Qantas Airways Limited (ASX: QAN) CEO Alan Joyce said today that the airline faces intense competition on international routes – like most other global carriers.

As a result, airfares are below where they were 12 months ago.

Flight Centre Travel Group Ltd (ASX: FLT) has also noted recently that airlines chasing market share have pushed flights to London and other destinations to record lows. Many airlines are offering sub-$1,000 return airfares to the US, with China Southern offering a $894 return flight between Sydney and Los Angeles.

Vietnam Airlines is offering a $1,035 return flight to London from Sydney, and even Cathay Pacific has flights from $1,339 return.

Qantas chairman Leigh Clifford also said that the global economic recovery and the geopolitical environment remained volatile, while the domestic market was subdued following the end of the mining boom.

No wonder Qantas has seen its share price sink from a high of $4.22 in early April to as low as $2.58 on June 28, before a recovery saw the share price rise to the current level of around $3.25.

That’s despite the airline’s shares trading at a P/E ratio of 5.3x according to Commsec and expected to produce a similar result in the 2017 financial year as it did in FY16.

Mr Joyce says the airline will remain disciplined on cost, manage capacity to meet demand and use hedging to capture the benefits of cheaper fuel costs.

One of the big drivers of the airline’s return to healthy profit has been the fall in the oil price from above US$100 a barrel to around US$51 a barrel currently.

As a result, Qantas’ falling fuel bill is the biggest factor between its performance in 2014 and 2016. The airline’s fuel cost in 2016 was $3,250 million, down $1.2 billion compared to the $4,461 million it was forced to fork out in FY14.

Other benefits include a ~$200 million reduction in depreciation and amortisation costs each year thanks to the $2.8 billion in write-offs in 2014.

The airline has also seen revenues rise by $848 million in the two years since 2014. But despite the much-vaunted transformation program of stripping out costs, employee-related costs have increased by $79 million or 2% since 2014. Total expenses, including fuel, have dropped 10%, despite the 27% fall in the airline’s fuel bill.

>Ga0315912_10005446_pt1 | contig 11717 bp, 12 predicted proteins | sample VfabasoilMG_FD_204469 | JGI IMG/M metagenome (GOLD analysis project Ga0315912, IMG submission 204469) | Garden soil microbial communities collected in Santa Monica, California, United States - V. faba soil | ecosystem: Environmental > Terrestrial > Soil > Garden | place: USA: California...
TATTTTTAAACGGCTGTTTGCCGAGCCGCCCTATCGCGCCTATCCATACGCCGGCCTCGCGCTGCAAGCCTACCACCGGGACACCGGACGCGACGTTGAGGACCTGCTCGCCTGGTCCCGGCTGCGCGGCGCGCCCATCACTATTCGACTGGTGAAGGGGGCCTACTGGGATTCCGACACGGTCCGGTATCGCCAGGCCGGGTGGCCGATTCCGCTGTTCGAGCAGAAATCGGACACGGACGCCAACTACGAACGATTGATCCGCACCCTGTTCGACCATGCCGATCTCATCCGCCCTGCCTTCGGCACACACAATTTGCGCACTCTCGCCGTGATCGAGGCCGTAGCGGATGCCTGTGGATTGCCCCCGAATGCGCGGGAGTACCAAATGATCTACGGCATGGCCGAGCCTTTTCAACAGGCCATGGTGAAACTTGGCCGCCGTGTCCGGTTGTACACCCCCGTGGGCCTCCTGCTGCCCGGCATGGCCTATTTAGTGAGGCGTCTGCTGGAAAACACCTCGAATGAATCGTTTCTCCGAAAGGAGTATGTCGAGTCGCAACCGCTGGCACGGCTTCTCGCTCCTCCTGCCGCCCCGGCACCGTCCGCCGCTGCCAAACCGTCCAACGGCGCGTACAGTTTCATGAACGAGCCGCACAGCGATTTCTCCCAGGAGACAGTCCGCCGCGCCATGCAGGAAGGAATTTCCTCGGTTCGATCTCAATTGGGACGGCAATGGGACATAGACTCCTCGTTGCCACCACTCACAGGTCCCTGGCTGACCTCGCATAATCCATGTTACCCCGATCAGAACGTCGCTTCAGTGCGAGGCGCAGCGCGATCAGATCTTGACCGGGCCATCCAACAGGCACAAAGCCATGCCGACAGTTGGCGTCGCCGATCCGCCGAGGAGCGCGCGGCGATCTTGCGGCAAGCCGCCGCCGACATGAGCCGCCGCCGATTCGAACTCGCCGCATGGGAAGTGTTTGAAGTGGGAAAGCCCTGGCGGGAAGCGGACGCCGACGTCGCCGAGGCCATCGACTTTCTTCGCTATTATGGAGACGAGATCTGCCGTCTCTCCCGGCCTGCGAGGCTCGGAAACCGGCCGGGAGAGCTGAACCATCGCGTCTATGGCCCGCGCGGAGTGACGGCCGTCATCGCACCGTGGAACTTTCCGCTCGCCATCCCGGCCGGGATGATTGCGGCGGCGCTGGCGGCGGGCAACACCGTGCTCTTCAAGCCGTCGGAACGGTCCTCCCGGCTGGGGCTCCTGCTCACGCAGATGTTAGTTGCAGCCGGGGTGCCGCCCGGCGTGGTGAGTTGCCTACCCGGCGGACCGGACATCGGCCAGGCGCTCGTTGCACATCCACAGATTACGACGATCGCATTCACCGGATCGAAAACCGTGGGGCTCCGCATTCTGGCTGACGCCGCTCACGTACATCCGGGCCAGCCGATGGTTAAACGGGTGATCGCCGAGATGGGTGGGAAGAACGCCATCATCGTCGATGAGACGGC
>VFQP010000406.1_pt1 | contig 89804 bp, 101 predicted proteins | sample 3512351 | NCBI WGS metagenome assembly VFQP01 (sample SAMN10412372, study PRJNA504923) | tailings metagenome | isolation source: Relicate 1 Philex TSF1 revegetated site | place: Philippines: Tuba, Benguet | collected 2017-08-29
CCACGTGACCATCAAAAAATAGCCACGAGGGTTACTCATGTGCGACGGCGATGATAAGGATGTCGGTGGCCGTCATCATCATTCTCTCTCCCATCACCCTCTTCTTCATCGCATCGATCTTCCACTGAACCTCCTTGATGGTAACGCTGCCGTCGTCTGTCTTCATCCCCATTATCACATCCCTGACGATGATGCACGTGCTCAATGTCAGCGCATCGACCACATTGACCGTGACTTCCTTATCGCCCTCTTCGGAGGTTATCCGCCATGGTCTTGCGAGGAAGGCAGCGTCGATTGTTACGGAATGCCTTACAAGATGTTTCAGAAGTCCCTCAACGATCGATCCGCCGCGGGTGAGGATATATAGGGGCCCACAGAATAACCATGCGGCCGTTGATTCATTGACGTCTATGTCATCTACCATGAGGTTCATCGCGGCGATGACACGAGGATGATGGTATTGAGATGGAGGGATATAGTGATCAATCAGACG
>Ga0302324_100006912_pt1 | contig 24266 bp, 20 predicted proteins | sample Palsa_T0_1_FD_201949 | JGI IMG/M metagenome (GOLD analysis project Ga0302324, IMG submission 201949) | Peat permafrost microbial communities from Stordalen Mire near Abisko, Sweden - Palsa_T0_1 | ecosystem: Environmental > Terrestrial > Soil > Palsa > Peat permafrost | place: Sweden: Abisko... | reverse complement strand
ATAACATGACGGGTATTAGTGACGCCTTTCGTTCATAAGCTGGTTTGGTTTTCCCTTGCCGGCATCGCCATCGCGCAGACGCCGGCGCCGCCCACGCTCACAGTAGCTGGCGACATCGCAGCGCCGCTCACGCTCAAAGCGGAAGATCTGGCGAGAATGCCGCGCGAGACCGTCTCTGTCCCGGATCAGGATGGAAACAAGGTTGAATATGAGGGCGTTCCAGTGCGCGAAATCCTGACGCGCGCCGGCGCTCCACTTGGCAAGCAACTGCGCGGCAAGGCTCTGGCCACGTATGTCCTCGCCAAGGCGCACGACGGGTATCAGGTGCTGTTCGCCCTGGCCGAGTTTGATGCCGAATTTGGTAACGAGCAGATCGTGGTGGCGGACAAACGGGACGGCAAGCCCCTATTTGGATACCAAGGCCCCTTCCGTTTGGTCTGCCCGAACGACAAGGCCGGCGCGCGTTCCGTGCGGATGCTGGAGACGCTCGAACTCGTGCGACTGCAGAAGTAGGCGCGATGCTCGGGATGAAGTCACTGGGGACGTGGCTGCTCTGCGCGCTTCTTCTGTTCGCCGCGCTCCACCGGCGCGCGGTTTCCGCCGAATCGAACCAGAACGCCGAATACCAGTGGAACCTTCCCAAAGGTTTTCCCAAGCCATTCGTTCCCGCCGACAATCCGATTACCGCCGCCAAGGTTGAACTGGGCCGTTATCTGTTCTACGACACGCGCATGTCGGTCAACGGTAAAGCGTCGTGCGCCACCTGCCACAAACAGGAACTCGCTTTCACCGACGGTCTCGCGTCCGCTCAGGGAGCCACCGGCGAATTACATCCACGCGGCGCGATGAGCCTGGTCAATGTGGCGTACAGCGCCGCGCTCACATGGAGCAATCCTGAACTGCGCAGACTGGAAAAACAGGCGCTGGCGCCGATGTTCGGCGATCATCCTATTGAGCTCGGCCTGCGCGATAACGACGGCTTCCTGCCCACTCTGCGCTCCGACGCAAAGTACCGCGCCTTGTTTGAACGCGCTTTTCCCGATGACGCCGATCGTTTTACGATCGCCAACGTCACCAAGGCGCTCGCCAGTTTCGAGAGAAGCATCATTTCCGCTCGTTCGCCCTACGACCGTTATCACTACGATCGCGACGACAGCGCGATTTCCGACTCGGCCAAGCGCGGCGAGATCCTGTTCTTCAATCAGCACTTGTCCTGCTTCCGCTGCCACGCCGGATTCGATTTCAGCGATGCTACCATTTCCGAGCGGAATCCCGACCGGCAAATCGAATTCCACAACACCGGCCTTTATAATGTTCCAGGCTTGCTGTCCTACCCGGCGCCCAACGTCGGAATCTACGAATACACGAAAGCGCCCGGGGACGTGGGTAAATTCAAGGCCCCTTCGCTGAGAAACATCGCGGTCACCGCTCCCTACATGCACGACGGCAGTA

The airline is also benefitting from having to pay out just $56 million in redundancies in the 2016 financial year compared to $370 million paid out in FY2014.

Foolish takeaway

Running an airline is an exercise in running fast to stand still. Read the Qantas annual report, and you’ll discover the thousands of wheels in motion to keep the airline operating and costs from exploding.

Despite that, external factors, like increased international competition and a subdued local environment have seen the airline continue to struggle. No wonder the world’s smartest investor Warren Buffett avoids airlines in general. Even at these cheap prices, I’m not tempted by Qantas shares.

These Low Interest Rates Could Totally Devastate Your Retirement!

With global interest rates set to remain at these "emergency low" levels for years -- perhaps even decades -- unless you take decisive action NOW, your retirement could be seriously at risk. Click here to learn how to NOT run out of money in retirement.

HOT OFF THE PRESSES: Motley Fool’s #1 Dividend Pick for 2017!

With its shares up 155% in just the last five years, this ‘under the radar’ consumer favourite is both a hot growth stock AND our expert’s #1 dividend pick for 2017. Now we’re pulling back the curtain for you... And all you have to do to discover the name, code and a full analysis is enter your email below!

Simply enter your email now to receive your copy of our brand-new FREE report, “The Motley Fool’s Top Dividend Stock for 2017.”

By clicking this button, you agree to our Terms of Service and Privacy Policy. We will use your email address only to keep you informed about updates to our website and about other products and services we think might interest you. You can unsubscribe from Take Stock at anytime. Please refer to our https://www.fool.com.au/financial-services-guide">Financial Services Guide (FSG) for more information.

Motley Fool writer/analyst Mike King doesn't own shares in any companies mentioned. You can follow Mike on Twitter @TMFKinga

The Motley Fool Australia has no position in any of the stocks mentioned. We Fools may not all hold the same opinions, but we all believe that considering a diverse range of insights makes us better investors. The Motley Fool has a disclosure policy. This article contains general investment advice only (under AFSL 400691). Authorised by Bruce Jackson.